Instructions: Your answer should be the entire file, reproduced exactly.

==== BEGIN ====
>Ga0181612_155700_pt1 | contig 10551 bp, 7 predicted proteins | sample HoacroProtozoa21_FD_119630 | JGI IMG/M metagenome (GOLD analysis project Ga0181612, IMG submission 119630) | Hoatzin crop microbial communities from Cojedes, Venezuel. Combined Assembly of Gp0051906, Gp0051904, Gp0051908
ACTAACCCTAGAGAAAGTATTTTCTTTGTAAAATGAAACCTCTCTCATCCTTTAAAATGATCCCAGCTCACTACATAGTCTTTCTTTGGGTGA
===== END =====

>Ga0181612_155700_pt1 | contig 10551 bp, 7 predicted proteins | sample HoacroProtozoa21_FD_119630 | JGI IMG/M metagenome (GOLD analysis project Ga0181612, IMG submission 119630) | Hoatzin crop microbial communities from Cojedes, Venezuel. Combined Assembly of Gp0051906, Gp0051904, Gp0051908
ACTAACCCTAGAGAAAGTATTTTCTTTGTAAAATGAAACCTCTCTCATCCTTTAAAATGATCCCAGCTCACTACATAGTCTTTCTTTGGGTGA